[Clayart] bisque firing (story)my kiln
gerholdclay at gmail.com
Fri Jul 26 16:39:27 EDT 2019
Not an electrician but it is very hard to think of how an element could cause excess amperage. Usually this kind of problem is a short in the kiln wiring. Putting in new elements jiggles a lot of wires and connections. If it is a short causing the problem you should be able to smell it just by sniffing around the electrical boxes on the kiln when the breaker pops.
Personally I doubt you will have a problem. That said the bisque will be more absorbent so depending on how you glaze you may have to adjust dipping time. And depending on your clay you may be more prone to pinholes
> On Jul 26, 2019, at 3:24 PM, Kathy Schultz <K1claylady at aol.com> wrote:
> I have a question related to a bisque firing. I had put new elements in my Jenken kiln. I was firing a bisque to Cone 05 manually.The 45 amp kiln blew my 80 amp circuit breaker at 950 C. Which is about 08. The day before I was trying to fire the bisque using my Sentry Controller which blew my 50 amp Circuit breaker at 444C.
> I thought maybe the 50 amp circuit breaker might be old and that is why it blew. The 80 amp is much newer so I tried to do the firing manually.
> My kiln electrician will test the elements with his amp meter when he comes back from vacation as it seems to be a problem with the kiln.
> What I would like to know is what you all think about going ahead with glazing and firing these pots to cone 5 since they did not reach cone 05? I have another smaller kiln I can use for this.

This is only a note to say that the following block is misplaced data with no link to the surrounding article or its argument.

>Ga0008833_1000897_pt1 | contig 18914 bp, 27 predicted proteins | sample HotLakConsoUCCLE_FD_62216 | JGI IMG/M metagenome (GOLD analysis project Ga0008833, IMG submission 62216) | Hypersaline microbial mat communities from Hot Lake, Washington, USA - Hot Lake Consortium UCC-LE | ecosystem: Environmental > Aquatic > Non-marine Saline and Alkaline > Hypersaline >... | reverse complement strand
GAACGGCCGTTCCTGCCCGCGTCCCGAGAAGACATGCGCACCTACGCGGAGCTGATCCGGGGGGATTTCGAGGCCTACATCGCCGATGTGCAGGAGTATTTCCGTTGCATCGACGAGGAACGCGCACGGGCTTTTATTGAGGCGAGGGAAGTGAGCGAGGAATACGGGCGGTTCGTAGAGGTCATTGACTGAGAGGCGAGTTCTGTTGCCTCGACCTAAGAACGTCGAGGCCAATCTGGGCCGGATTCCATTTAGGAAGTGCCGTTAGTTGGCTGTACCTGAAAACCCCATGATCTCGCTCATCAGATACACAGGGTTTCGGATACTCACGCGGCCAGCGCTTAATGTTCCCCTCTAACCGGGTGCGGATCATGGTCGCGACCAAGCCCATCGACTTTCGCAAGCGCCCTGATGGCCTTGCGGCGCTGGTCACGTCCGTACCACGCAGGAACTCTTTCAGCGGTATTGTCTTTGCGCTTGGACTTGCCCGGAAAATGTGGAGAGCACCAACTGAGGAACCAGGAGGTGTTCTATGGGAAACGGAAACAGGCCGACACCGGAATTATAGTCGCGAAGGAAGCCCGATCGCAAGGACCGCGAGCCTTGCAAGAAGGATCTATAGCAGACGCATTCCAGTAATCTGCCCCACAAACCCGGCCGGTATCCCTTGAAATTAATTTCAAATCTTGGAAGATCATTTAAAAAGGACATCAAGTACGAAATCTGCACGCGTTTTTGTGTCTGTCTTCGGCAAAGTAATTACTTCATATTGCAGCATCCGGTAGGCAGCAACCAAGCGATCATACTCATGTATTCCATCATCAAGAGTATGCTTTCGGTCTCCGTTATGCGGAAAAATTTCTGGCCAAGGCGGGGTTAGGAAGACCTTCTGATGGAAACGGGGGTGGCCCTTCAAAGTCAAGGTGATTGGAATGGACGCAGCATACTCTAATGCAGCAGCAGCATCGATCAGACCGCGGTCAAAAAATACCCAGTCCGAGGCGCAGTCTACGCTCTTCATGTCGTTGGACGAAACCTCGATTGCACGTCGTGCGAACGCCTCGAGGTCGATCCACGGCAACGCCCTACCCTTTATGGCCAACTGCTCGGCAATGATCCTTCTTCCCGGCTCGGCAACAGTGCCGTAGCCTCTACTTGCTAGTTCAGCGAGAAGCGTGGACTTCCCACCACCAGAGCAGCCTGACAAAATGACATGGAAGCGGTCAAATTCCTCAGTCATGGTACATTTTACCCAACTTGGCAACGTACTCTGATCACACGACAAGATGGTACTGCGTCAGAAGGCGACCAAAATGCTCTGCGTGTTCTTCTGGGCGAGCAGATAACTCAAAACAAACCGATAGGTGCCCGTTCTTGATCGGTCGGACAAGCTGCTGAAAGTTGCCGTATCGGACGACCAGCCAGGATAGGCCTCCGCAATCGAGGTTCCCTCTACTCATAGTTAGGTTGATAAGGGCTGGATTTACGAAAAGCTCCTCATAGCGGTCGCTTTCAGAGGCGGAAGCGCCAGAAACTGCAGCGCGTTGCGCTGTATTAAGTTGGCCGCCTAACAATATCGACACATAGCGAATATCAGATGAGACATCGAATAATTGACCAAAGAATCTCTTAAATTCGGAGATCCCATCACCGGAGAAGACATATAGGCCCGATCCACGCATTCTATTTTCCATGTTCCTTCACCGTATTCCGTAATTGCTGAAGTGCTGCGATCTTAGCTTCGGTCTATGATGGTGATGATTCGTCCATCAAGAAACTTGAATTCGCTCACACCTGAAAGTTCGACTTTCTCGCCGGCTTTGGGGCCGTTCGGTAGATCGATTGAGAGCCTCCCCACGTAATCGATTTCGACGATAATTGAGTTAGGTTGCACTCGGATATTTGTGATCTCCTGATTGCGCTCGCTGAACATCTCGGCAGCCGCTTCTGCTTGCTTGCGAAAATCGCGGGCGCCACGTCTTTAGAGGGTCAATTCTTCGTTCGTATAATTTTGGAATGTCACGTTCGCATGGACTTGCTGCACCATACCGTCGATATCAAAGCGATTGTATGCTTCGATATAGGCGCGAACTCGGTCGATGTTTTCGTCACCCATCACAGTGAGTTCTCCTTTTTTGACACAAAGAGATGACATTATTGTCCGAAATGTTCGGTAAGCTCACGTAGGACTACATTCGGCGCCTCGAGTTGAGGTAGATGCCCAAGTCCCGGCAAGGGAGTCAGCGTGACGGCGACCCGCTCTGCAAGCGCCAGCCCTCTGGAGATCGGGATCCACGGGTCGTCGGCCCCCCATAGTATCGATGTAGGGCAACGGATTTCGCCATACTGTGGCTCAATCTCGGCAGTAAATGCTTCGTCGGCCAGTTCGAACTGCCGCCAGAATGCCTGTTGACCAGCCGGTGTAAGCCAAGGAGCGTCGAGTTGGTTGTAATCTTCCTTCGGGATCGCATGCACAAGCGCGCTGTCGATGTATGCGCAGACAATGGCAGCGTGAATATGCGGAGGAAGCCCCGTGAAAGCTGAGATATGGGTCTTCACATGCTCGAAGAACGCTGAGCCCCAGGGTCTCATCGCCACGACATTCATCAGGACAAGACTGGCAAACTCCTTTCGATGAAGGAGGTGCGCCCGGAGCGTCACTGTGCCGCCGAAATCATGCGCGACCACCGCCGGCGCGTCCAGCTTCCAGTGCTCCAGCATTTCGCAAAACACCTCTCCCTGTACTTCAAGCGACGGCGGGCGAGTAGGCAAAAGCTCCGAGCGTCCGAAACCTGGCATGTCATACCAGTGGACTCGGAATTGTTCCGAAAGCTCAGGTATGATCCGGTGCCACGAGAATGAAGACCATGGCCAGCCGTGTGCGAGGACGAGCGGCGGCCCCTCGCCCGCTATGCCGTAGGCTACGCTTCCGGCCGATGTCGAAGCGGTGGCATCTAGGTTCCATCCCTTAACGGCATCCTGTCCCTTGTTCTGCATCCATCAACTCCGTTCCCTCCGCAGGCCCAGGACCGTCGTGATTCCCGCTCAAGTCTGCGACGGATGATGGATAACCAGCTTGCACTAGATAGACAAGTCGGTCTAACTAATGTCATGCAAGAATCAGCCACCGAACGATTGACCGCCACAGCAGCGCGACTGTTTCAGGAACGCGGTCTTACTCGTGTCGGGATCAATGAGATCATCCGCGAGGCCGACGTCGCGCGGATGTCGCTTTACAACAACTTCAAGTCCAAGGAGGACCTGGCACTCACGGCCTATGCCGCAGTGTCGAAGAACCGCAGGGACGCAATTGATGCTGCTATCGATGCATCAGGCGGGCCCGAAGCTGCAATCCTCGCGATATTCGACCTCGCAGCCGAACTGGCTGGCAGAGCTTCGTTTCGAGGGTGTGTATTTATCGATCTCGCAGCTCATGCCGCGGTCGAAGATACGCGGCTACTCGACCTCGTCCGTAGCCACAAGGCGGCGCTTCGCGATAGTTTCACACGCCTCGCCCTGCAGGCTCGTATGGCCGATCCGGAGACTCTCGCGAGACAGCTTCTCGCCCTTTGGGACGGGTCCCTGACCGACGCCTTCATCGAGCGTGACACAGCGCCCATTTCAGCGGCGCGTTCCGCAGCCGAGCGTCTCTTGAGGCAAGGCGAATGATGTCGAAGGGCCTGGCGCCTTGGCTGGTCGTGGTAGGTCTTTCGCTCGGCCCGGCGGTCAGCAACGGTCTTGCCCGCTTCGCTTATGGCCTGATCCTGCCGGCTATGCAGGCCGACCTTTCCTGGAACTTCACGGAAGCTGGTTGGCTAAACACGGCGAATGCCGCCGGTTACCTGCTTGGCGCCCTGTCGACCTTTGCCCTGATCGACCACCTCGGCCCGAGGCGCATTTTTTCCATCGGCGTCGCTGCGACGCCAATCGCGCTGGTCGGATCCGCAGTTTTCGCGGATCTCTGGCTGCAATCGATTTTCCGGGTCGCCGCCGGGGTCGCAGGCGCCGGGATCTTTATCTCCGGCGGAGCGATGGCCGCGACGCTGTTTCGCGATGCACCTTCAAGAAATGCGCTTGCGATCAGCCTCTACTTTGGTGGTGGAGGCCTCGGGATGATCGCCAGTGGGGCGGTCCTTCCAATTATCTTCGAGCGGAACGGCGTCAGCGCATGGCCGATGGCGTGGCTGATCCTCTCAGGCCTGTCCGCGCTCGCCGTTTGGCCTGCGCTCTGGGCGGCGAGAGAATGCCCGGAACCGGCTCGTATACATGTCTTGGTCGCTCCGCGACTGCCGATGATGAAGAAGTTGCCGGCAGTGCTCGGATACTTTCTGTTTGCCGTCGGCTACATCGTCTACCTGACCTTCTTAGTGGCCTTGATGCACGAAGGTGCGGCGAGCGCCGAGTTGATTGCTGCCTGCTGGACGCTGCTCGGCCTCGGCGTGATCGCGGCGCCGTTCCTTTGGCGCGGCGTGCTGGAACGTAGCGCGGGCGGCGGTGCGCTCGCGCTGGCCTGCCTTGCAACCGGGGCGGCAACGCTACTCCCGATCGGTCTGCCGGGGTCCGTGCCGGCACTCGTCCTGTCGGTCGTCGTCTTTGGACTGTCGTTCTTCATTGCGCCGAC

> Kathy Schultz 🌴
> Sent from my iPad
>> On Jul 22, 2019, at 1:17 PM, mel jacobson <melpots at visi.com> wrote:
>> the process of bisque firing is not simple, or easy.
>> it is complex....and ron and others have given us
>> a good education on how to do it the right way.
>> there are many considerations for the potter to make
>> as to bisque firing your own special work.
>> when you consider the many clay bodies, glazes, types
>> of kilns plus years of total bs that has been stuck in the
>> brains of many clay making folks, it goes without saying
>> that people can get very confused.
>> so much when you glaze pots is the condition of the
>> bisque fired pieces. for example, i layer glazes and tend
>> to put a lot of glaze on my pots. i need for the bisque ware
>> to be a bit more open, or sponge like. when ron is doing very
>> dense porcelain work...he does not want the spongy bisque.
>> so,it is simple to see two very different attitudes as to what
>> cone to bisque fire your pots. when doing cone 12 gas fired
>> medium reduction i fire my bisque to cone 08. ron may fire
>> to cone 04 or higher. the entire theory is what kind of glaze
>> are you firing, what is your final cone, and what do you want
>> the bisque pot to do for you?.
>> there is no one size fits all.
>> i always try to get all the non'clay material to burn out of
>> my bisque. i have been experimenting with my new mel6 to
>> be fired a bit faster...i do however try to hold the firing at
>> about 1500F for an hour or so. it seems to work just fine,
>> but i have no scientific proof....it works, and i don't have
>> pinholes. that is good enough for me.
>> for folks that are a bit newer to clay than me, i suggest you
>> follow ron's instructions to the T. as you gain experience
>> and really know what you want your pots to do, then you
>> can adjust to your own work...
>> as i age, i more and more come to the conclusion that
>> there are thousands of ways to do things with clay.
>> what works for one, does not work for others.
>> being dogmatic just gets us in trouble. but as they
>> say...`we can a not change the laws of physics scotty`
>> but, i keep on trying...that is just me.
>> Mel's Website: www.melpots.com
>> CLAYART PAGE:
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